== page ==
[00:37:04] Like, I think I think most people, number one, probably wouldn’t have started to begin with, but they’d also want to be like, no, I think I think God is telling me to stop now. Like, it’s it’s enough. And and you’re like, no, I think it’s fine. Like, is it good? Is it going to be permanently damaged? No. Like, I’ll just do it anyway. So I just sometimes I think. There’s something. You know, your parents gave you genetically that just not everybody has something inside or who knows, maybe that first mile was like flipped a switch in your genome or something and everything just has progressed from there. I have no idea.
Katie: [00:37:48] Yeah —
Jesse: [00:37:48] It’s in speculation on my part entirely.
Katie: [00:37:51] I mean, I definitely haven’t figured that out. I, I do have two older brothers. And so I think I was more of a tomboy and always having to catch up with them being. My oldest was four years older. And so when you’re a kid trying to keep up with someone four years older and so maybe that helped me be more like, you know, trying to keep up kind of mentality. But I don’t know. I just I think, you know, we can be driven by fears, right? And some people are afraid of failure. And I’m not as afraid of failure. I’m afraid of regret. I’m afraid like that was the thing. If I didn’t do the last day, I’d be afraid to be regretful.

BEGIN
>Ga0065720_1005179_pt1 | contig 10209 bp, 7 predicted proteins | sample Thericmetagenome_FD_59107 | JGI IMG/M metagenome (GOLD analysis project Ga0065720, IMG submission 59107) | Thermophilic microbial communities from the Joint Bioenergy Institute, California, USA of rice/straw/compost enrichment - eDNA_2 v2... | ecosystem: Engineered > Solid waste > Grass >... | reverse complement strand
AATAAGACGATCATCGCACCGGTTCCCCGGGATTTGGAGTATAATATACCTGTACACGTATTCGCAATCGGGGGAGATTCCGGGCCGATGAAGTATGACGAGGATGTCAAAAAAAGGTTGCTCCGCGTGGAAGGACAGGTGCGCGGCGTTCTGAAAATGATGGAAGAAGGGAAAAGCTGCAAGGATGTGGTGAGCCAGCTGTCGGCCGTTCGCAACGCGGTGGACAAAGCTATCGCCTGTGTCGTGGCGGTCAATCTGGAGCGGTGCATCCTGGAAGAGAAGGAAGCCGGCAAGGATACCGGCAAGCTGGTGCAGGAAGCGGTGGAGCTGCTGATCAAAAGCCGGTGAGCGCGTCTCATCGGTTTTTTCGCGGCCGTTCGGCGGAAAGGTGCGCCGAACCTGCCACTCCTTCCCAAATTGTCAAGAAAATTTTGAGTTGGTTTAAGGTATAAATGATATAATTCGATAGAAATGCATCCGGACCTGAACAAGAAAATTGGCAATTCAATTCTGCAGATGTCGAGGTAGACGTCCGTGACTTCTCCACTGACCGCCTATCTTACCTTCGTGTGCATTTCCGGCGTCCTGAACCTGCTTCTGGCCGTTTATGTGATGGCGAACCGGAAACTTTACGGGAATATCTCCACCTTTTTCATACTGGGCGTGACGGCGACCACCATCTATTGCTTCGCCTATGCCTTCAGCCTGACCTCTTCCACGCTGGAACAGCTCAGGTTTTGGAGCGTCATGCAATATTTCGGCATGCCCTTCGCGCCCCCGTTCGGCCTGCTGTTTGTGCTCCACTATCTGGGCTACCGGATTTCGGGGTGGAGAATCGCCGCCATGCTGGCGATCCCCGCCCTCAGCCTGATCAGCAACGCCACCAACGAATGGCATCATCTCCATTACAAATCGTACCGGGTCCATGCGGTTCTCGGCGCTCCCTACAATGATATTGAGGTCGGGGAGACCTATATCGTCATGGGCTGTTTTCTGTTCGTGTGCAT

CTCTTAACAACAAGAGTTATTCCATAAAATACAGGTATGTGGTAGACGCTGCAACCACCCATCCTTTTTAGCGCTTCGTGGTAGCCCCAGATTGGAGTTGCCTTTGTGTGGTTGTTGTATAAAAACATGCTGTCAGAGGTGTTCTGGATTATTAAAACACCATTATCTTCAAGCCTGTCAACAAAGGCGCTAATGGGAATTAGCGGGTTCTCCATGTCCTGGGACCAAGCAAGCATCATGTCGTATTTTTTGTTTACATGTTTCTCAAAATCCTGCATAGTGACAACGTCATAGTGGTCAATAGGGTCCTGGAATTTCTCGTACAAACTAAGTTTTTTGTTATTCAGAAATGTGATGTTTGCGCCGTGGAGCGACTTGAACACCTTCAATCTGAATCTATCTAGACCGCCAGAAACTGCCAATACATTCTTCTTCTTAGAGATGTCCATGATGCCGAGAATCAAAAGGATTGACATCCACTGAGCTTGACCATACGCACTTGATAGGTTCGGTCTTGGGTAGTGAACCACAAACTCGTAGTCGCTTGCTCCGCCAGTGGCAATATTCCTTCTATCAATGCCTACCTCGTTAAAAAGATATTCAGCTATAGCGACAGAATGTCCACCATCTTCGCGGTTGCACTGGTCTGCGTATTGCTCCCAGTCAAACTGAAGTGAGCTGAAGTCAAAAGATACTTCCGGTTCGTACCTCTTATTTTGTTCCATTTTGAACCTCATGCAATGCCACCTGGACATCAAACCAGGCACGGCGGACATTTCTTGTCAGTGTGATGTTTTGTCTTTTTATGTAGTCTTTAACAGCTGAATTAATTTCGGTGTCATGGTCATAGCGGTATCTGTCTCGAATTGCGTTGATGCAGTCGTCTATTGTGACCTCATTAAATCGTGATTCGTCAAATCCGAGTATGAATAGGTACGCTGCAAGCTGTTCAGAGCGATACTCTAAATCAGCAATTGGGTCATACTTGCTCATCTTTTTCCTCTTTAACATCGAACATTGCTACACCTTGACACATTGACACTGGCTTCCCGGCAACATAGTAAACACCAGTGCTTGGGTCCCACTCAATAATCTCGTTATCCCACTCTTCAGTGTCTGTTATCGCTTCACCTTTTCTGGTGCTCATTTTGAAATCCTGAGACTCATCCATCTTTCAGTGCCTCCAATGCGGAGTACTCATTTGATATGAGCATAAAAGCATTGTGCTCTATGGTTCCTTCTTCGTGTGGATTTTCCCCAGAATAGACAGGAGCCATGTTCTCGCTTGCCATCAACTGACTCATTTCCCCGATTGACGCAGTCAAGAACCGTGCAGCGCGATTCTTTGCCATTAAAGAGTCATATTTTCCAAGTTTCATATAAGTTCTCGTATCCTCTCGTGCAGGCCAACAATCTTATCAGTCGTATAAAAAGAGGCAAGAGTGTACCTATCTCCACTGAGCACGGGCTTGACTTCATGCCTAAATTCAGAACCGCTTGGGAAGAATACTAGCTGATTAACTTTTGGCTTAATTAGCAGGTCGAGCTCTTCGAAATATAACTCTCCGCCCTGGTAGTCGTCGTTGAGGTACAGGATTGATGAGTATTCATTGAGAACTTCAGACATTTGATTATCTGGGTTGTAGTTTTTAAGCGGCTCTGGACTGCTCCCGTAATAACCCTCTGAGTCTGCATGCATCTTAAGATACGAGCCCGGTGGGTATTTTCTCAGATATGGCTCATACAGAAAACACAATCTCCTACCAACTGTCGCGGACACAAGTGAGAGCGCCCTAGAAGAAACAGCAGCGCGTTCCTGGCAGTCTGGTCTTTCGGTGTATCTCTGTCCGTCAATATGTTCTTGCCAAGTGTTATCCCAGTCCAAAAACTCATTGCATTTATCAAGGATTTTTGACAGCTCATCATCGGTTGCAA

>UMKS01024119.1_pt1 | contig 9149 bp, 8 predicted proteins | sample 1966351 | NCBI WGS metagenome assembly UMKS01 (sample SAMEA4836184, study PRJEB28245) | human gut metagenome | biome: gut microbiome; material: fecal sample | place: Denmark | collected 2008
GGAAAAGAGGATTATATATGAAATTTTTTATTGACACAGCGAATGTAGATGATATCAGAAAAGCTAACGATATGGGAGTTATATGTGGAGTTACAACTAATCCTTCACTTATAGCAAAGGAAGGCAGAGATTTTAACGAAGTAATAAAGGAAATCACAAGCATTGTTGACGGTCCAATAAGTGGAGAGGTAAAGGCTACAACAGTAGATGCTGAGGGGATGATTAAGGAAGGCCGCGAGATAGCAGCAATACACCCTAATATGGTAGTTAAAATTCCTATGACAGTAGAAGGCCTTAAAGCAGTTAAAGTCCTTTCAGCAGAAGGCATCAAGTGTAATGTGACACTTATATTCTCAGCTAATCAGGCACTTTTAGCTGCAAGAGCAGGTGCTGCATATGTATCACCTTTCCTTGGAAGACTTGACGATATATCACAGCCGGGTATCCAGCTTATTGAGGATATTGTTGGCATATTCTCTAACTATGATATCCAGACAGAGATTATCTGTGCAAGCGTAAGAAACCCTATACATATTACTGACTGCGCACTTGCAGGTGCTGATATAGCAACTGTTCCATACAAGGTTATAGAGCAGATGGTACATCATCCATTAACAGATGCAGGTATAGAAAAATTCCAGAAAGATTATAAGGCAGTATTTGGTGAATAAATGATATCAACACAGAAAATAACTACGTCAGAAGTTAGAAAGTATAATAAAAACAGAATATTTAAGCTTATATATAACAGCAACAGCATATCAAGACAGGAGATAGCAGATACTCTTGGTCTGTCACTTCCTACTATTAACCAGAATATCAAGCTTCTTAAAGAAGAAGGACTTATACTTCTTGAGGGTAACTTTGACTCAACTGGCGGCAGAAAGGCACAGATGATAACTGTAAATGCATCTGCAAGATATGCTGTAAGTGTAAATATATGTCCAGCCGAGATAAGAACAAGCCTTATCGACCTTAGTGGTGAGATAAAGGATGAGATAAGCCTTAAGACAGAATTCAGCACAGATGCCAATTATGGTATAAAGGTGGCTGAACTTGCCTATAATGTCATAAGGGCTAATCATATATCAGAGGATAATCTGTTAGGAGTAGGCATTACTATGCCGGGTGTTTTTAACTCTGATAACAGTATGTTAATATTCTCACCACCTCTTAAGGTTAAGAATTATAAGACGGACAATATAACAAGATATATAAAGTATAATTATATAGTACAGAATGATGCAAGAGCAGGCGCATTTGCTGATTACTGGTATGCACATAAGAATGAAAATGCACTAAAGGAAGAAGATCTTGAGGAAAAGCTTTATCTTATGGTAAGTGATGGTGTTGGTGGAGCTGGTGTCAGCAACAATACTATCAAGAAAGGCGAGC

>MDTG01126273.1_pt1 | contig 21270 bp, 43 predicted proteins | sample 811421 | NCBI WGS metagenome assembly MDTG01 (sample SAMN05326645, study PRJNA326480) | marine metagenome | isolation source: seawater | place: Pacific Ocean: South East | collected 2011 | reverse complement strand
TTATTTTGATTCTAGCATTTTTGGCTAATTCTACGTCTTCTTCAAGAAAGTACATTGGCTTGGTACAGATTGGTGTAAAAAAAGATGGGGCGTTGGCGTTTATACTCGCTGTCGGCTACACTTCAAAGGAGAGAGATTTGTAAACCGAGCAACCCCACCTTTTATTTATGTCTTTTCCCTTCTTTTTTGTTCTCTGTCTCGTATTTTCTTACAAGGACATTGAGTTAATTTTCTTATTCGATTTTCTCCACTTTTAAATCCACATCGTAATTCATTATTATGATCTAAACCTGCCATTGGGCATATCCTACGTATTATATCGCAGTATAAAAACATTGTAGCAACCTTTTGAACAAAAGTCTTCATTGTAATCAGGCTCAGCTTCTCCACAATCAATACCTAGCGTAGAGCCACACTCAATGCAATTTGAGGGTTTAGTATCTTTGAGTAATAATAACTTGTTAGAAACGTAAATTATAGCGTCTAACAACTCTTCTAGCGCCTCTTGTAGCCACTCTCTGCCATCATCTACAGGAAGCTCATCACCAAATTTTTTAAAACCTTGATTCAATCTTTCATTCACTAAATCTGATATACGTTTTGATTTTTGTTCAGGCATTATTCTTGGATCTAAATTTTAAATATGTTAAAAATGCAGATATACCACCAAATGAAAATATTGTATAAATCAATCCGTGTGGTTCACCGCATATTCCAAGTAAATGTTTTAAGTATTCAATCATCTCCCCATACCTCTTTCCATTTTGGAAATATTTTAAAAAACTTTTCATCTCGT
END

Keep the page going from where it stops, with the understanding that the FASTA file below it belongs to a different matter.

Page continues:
[00:38:39] And it would have I would have always thought about, well, what if I tried? What if I did this? What if I did that? And so my fear of failure is much stronger, or my fear of regret is much stronger than my fear of failure. I would rather deal with that. I would I mean, the biggest fear for me is being an 80 year old woman looking back at my life saying, what if, if only what? And just that is such a heavy burden. And I, I just don’t do well with that kind of thinking because, I mean, we don’t really have a lot of time, like we only have this. And so I just, I just want to use it and see what we can do with it, you know.